Liberal Party of Canada and Green Shift Inc.: Principles Take a Back Seat to the Almighty Dollar

Liberal Party of Canada and Green Shift Inc.: Principles Take a Back Seat to the Almighty Dollar

Update July 7, 2009: Barry Stork's post "Liberal Party of Canada and Green Shift Inc.: Principles Take a Back Seat to the Almighty Dollar" won the Gowlings LLP Best Blog in IP Law and Technology Prize Fall 2008 in Professor D'Agostino's IP class

Even before Parliament’s dissolution on September 7, 2008, Jennifer Wright took issue with the Liberal Party of Canada (LPC). While many disagree with a party’s environmental policy, Ms. Wright’s primary concern was the LPC’s policy name – the Green Shift. As CEO of Green Shift Inc. (GSI), a company involved in environmental consulting and product brokering and distribution, she claimed trade-mark infringement. When talks with the LPC went nowhere, GSI sued, seeking an injunction to prevent the LPC from using its trade-mark and seeking $8.5 million in damages. [1]

There are two sources of law concerning trade-mark infringement that GSI could base its claim on. First is the common law tort of passing-off, which is grounded in averting a disruption of economic relations by misrepresentation.[2] Key to GSI’s success here would be to show the LPC made a misrepresentation that caused confusion between GSI and the LPC plan, resulting in financial harm to GSI.

As with tort actions, Ms. Wright had the legal and evidentiary burden of proof regarding the affirmative elements of the cause of action. Some confusion occurred between the LPC’s and GSI’s websites, the former located at, the latter at Ottawa MP David McGuinty erroneously gave the wrong website in the House of Commons, while other MP’s have provided erroneous links on their websites. [3]

However, once beyond the “website debate,” GSI’s claim becomes tenuous. While the LPC’s website caused some confusion, it was not misrepresenting their “product.” It was not pretending to be an incorporated company involved in environmental consulting and product distribution. It is difficult to believe that a reasonable person would confuse a political party’s plan with a company selling toilet paper and organic coffee. It is also difficult to see how the LPC caused any damage to GSI. If anything, this incident probably led to increased internet traffic to GSI’s website, though, admittedly, perhaps to unwanted traffic too. Regardless, the lack of the LPC’s misrepresentation makes GSI’s claim of passing-off unlikely to succeed.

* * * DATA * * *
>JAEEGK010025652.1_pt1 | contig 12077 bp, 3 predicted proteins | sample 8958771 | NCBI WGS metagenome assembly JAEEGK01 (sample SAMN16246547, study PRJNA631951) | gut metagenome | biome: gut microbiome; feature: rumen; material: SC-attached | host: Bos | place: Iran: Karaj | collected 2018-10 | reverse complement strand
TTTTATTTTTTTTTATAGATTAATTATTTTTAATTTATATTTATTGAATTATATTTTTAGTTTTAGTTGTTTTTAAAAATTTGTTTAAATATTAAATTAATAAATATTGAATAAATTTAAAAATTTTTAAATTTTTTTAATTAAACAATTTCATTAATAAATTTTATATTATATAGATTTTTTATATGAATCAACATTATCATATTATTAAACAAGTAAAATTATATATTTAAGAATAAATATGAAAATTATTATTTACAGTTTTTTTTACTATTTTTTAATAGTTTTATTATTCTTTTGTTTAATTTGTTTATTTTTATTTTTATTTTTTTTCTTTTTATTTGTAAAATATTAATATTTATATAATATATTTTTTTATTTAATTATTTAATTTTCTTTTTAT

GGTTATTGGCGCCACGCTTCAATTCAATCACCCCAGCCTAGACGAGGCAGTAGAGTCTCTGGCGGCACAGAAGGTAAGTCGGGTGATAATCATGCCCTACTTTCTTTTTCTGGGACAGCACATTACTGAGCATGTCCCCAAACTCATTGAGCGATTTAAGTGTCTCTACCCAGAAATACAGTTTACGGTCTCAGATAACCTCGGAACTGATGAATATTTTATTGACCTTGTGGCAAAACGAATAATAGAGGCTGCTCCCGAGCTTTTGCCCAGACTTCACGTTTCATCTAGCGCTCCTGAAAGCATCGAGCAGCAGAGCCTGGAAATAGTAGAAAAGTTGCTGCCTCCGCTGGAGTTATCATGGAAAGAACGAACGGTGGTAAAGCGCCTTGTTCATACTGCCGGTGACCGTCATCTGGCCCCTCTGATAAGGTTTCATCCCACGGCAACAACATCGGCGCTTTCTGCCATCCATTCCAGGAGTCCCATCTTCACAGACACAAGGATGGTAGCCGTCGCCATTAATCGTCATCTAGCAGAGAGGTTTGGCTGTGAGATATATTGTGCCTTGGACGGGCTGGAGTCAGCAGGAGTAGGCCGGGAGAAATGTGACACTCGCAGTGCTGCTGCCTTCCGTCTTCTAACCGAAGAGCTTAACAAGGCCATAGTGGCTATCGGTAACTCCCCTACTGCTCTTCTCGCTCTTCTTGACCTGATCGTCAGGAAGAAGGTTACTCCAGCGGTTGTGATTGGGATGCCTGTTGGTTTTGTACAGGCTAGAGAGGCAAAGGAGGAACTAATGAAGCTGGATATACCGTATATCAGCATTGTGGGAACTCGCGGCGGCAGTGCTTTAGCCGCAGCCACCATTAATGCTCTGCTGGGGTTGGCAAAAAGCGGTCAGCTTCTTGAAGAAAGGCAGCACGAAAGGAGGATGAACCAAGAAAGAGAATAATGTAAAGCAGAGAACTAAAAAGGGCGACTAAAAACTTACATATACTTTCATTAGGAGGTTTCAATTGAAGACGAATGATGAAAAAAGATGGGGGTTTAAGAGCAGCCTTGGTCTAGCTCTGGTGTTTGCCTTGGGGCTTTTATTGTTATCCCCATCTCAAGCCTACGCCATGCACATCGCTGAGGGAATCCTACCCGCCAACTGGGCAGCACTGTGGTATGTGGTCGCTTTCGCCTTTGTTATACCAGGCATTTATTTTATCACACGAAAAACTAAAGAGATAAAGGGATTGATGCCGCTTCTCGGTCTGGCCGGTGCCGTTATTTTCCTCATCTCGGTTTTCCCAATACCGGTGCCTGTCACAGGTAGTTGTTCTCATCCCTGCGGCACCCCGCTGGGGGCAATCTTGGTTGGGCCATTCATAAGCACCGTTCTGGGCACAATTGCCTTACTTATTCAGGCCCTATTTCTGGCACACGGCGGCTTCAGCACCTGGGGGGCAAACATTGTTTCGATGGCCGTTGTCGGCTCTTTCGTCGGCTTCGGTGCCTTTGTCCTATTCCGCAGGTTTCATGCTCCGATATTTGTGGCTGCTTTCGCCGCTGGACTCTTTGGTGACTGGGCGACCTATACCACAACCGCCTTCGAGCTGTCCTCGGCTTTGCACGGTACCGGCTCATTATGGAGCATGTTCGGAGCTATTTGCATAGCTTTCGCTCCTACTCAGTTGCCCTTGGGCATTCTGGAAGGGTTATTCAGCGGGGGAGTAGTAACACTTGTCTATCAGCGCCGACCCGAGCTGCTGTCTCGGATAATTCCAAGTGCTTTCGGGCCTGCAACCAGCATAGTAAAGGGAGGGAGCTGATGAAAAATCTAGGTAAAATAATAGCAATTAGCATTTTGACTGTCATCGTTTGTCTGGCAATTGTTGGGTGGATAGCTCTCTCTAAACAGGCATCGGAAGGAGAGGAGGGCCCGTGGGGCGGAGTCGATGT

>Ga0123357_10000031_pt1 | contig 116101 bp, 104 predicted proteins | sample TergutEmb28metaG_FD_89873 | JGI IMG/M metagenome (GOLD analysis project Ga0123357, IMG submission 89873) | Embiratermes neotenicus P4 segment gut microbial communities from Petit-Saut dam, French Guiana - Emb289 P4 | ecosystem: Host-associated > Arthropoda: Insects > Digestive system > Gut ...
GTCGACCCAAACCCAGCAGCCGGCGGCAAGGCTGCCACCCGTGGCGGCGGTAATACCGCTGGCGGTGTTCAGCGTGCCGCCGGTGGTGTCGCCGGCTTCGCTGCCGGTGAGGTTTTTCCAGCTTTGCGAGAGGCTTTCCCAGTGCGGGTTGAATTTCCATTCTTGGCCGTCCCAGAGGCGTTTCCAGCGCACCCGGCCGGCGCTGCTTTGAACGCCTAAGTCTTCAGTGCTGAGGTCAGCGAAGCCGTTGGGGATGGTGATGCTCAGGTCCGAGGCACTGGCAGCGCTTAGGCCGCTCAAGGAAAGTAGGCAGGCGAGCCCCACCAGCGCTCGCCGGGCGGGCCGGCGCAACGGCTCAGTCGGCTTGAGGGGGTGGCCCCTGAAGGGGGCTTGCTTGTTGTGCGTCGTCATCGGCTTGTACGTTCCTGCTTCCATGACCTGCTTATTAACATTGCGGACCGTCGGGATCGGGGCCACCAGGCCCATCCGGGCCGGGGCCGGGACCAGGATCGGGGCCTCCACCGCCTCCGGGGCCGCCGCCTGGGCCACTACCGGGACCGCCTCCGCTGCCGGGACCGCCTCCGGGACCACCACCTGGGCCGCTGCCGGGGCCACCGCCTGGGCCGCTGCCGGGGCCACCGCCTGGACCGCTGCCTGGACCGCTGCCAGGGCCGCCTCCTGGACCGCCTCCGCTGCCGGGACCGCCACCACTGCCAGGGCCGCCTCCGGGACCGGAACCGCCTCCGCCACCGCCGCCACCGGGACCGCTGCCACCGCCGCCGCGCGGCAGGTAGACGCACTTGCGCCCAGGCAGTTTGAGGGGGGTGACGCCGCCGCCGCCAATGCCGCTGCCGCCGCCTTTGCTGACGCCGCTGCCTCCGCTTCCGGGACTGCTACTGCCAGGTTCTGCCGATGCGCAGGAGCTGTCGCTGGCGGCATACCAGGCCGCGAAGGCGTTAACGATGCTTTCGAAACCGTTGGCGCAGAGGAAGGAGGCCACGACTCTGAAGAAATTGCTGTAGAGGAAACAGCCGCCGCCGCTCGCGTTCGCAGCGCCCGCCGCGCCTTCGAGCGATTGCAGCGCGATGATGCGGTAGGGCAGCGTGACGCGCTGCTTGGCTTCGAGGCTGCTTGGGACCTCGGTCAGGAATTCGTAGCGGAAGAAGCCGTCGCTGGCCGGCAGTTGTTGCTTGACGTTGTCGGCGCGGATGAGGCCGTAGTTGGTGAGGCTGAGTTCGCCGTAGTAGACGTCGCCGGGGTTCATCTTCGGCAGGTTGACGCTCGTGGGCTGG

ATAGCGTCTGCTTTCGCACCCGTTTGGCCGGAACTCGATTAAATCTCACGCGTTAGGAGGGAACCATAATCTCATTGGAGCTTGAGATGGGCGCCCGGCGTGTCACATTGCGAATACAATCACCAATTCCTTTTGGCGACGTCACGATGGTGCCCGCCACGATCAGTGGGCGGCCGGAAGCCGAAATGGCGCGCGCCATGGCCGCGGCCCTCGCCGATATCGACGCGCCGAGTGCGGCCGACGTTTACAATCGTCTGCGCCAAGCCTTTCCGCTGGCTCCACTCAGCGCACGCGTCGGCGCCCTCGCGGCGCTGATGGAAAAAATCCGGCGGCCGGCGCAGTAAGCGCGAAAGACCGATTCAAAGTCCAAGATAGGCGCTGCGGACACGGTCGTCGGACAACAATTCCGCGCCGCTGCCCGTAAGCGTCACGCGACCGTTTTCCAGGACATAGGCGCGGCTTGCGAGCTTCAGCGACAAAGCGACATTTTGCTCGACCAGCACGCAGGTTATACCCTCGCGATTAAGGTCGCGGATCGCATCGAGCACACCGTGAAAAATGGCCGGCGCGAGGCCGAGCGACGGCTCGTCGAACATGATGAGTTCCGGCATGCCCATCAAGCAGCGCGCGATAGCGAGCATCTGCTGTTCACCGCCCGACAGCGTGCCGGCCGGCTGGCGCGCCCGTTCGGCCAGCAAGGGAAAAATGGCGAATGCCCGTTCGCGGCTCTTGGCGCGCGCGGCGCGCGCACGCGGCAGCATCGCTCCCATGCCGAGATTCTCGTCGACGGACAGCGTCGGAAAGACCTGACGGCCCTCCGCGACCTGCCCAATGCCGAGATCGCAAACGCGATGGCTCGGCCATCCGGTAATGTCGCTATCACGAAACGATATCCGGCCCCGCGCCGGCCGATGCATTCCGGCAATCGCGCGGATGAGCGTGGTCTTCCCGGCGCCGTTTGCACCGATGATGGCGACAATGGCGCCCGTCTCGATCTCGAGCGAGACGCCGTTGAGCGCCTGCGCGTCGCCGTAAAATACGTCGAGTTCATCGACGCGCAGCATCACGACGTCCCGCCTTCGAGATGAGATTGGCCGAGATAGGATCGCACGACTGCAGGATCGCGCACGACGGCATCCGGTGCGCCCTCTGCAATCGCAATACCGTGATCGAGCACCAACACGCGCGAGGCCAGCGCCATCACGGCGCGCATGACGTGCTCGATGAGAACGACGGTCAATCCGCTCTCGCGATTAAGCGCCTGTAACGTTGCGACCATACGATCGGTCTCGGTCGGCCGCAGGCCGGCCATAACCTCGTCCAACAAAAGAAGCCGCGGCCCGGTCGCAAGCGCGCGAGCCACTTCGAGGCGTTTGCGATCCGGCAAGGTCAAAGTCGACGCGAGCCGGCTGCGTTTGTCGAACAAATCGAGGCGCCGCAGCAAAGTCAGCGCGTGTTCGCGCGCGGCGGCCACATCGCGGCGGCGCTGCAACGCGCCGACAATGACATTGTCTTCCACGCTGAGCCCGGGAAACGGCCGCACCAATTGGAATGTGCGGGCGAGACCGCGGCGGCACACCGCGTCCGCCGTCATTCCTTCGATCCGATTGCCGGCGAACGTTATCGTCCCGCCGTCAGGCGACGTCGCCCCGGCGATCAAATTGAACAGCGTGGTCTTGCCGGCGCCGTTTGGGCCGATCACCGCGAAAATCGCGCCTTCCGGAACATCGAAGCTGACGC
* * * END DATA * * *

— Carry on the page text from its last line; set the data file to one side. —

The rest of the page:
Secondly, GSI can claim the LPC infringed upon its statutory protection under section 7(b) of the Trade-marks Act, which states “[n]o person shall direct public attention to his to cause or be likely to cause confusion in Canada...”[4] Such a claim would also fail, as GSI would need to prove that the LPC brought attention to its plan in a way that caused confusion with GSI. For the reasons discussed previously, this would be a difficult burden to meet.

Despite a seemingly convincing LPC legal argument, on September 9, 2008 an agreement was announced, whereby the LPC could continue using the term “Green Shift” by purchasing a licence from GSI.[5] This agreement appears to reinforce my belief that GSI did not really believe the LPC was misrepresenting its wares, but rather was interested in a cash grab. However, to get publicity off this issue and return to campaign issues, one cannot condemn the LPC’s agreement. Given recent poll numbers, this may not have been a bad agreement.

[1] Juliet O’Neill, “Green Shift Inc. wants Liberals to give its name back” Canwest News Service (14 August 2008), online:

[2] David Vaver, Intellectual Property Law: Copyright, Patents, Trade-marks (Concord: Irwin Publishing, 1997) at 178.

[3] Juliet O’Neill, “Liberals claim ‘no confusion’ with Green Shift Inc.” The Vancouver Sun (15 August 2008), online: < >.

[4] Trade-marks Act, R.S.C. 1985, c. T-13, s. 7(b).

[5] Lisa Rainford, “Green Shift Inc. reaches agreement with Liberal Party over trademark infringement.” Toronto Community News (11 September 2008), online: < >.